This article was originally published in Inukitut Magazine.
For two weeks during September and October 2014, Nunatsiavut elder Johannes Lampe retraced the footsteps of a group of Labrador Inuit who died more than 100 years earlier in Europe. He navigated the Elbe River to better understand what those men and women first saw when they landed in these far away lands, and felt the homesickness that beset them soon after they arrived. At the Muséum national d’Histoire Naturelle in Paris, France, Lampe saw the human remains of these individuals, kept in standing positions, and decided to bring them home.
by France Rivet
The story begins in August 1880, when a 35-year-old Inuk named Abraham, living in Hebron (in what is now Nunatsiavut), accepted an offer to be exhibited in an ethnographic show in Europe for a year, in exchange for money. The offer came from Johan Adrian Jacobsen, who was traveling the coast to recruit Inuit on behalf of Carl Hagenbeck, a menagerie owner in Hamburg. Since 1874, crowds had been flocking to Hagenbeck’s shows, where they could observe “savages” originating from different parts of the world. Hagenbeck was hoping to repeat the 1877 success brought by a group of Greenlandic Inuit.
Abraham had heard stories of Inuit who had traveled to Europe and returned to Greenland with the latest clothing of the era and tall tales from the big city. He was indebted to the general store owned and operated by Moravian Missionaries, and he took this monetary opportunity as a sign from God, which would allow him to improve his family’s living conditions. Abraham was of the Moravian faith, and had heard much about Europe from missionaries in his community. He was hoping to visit Herrnhut, the center of the Moravian Church, to meet some of the missionaries who had previously worked in Labrador.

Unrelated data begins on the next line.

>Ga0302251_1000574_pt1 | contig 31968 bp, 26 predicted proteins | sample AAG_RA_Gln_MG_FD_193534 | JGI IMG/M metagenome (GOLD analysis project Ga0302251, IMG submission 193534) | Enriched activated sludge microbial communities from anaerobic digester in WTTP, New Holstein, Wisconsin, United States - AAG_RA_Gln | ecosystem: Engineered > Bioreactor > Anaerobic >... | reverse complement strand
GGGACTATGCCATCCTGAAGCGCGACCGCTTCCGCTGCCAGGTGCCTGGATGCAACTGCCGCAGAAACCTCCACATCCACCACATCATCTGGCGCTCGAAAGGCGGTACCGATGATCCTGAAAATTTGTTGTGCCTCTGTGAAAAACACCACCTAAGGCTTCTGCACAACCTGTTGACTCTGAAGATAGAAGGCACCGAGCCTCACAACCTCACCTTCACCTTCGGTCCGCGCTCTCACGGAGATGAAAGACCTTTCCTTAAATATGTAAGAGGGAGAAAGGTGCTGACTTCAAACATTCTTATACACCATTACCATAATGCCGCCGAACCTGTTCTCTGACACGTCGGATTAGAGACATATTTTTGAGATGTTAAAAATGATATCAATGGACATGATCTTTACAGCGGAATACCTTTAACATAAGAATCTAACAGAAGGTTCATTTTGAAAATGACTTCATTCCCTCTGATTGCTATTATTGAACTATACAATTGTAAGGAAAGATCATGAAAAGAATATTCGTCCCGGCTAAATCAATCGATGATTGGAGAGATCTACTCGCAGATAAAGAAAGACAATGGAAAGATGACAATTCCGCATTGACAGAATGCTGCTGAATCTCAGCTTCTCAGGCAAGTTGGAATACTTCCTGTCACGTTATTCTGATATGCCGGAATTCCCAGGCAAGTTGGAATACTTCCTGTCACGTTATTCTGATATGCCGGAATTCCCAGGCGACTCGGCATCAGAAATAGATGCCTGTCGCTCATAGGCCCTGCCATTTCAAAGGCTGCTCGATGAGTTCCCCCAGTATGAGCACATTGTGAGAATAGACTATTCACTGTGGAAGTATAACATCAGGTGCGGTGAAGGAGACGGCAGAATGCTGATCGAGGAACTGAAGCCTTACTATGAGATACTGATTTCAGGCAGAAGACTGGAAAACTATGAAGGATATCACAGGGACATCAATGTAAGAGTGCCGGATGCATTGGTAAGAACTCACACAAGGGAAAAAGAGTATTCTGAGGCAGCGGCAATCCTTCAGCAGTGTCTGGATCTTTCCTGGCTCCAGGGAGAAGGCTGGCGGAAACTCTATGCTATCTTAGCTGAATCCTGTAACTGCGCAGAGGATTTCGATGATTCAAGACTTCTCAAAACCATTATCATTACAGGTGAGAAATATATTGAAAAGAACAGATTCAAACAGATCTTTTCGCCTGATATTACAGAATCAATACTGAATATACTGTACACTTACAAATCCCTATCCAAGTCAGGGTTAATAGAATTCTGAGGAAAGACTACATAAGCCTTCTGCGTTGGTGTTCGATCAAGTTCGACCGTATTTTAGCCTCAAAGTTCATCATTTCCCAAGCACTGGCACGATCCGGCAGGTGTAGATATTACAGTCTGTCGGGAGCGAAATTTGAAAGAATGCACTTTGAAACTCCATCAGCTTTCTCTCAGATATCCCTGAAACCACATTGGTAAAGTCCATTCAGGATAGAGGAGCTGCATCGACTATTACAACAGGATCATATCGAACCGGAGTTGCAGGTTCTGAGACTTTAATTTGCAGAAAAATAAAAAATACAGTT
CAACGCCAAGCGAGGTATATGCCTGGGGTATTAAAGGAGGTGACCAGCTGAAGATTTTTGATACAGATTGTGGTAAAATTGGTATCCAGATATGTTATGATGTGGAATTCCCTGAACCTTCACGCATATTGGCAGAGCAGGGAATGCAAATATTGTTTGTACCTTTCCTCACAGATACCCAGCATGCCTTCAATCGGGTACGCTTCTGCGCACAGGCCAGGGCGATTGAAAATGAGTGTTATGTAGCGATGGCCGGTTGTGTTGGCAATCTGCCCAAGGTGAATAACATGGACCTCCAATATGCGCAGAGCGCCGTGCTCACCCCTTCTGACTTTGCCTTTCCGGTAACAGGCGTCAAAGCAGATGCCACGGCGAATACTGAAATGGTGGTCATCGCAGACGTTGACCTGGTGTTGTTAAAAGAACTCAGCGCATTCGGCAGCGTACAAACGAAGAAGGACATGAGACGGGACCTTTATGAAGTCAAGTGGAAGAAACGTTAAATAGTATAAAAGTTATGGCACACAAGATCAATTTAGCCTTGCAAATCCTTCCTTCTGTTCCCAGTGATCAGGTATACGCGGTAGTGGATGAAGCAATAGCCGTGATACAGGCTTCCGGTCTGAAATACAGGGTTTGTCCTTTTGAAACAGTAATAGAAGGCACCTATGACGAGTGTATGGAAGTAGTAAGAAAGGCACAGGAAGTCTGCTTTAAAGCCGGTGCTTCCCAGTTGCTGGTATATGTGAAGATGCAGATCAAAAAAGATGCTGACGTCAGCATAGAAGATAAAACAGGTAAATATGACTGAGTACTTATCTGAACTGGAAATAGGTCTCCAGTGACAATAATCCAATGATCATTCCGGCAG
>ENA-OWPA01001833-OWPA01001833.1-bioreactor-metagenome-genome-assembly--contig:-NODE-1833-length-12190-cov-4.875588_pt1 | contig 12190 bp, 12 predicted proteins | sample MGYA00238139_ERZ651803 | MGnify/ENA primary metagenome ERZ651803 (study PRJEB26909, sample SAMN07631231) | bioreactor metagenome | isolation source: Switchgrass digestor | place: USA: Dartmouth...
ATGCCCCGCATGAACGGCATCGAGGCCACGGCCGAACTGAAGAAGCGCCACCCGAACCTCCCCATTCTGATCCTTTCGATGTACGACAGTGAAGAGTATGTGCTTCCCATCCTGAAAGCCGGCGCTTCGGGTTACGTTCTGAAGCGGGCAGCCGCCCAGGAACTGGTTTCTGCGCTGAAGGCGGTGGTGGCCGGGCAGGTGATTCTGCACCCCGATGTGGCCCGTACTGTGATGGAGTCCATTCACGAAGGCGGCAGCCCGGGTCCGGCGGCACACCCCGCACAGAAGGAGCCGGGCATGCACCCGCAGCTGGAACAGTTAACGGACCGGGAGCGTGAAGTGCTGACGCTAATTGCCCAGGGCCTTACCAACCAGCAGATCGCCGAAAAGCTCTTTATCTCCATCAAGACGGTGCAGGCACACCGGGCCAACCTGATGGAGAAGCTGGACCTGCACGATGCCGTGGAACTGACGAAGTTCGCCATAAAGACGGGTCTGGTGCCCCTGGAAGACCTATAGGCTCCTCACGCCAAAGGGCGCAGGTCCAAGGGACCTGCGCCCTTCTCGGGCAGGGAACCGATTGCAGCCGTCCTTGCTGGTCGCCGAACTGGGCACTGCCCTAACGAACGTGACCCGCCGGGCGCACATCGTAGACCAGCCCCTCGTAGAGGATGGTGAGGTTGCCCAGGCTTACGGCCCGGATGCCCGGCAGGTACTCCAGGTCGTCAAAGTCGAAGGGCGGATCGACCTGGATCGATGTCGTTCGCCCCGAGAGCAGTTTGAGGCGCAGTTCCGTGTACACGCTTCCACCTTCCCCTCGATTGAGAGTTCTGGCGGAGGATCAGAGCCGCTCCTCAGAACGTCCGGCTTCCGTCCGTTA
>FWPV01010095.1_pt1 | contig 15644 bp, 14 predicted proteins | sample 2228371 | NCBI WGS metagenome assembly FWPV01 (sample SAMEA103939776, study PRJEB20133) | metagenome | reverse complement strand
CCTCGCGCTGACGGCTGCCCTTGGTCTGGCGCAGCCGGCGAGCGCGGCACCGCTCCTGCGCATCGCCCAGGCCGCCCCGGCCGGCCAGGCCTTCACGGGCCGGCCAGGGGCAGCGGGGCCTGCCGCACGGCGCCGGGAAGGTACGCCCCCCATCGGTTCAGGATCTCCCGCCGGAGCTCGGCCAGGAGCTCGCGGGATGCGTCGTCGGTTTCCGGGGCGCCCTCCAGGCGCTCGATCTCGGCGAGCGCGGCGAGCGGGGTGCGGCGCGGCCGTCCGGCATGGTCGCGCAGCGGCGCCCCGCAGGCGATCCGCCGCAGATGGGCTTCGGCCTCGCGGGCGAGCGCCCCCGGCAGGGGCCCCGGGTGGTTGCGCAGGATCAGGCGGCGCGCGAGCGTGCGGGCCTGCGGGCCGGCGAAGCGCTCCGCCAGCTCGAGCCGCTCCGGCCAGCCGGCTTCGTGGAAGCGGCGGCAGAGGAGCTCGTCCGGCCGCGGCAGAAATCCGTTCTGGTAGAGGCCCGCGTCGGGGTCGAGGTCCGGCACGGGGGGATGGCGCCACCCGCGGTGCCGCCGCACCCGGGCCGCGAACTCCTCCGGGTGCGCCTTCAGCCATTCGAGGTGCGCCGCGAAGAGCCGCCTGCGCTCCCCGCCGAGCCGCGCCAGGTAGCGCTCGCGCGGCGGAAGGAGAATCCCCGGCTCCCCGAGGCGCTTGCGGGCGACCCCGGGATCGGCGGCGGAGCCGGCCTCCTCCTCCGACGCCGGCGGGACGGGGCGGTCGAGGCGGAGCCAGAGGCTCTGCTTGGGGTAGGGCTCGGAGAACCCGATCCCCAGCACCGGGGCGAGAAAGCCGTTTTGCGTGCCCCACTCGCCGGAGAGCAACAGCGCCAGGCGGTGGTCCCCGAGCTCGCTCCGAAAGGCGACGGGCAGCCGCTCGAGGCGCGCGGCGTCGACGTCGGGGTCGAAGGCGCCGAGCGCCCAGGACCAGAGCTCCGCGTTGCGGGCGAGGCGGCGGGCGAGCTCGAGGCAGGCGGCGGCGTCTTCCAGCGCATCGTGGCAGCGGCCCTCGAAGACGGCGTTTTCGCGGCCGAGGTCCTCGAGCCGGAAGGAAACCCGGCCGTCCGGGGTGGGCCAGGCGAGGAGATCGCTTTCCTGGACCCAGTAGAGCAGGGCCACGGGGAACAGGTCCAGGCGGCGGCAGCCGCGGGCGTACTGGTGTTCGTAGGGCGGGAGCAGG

So he agreed to make the journey, along with his wife, Ulrike, 24, and their two young daughters, Sara, 3, and Maria, then a 9-month-old. Several other Inuit made the journey—a single man from Hebron named Tobias, 20, another family from Nachvak, Tigianniak, 45, his wife Paingu, 50, and their daughter Nuggasak, 15.
The group boarded the schooner Eisbär (German for polar bear) and headed to Europe. They arrived in Hamburg in September 1880, and performed in several cities throughout Germany, as well as Prague and Paris. Almost immediately, they longed to return home.
“It is too long until the year is over because we would very much like to return to our country, because we are unable to stay here forever, yes indeed, it is impossible,” Abraham wrote in October. And in January, he added, “I do not long for earthly possessions, but this is what I long for: to see my relatives again, who are over there.”
Soon after Abraham penned that last passage, all eight had died of smallpox.
In July 2009, I was a passenger on an Arctic cruise. As we approached Hebron, I read a copy of The Diary of Abraham Ulrikab, which had been donated to the ship’s library. I was stunned by the story and moved by Abraham’s words. At the end of the story, Abraham and Ulrike were forced to leave their daughter Sara at a German hospital. She died on December 31, 1880, as her parents arrived in Paris. Soon after, Abraham’s diary goes silent.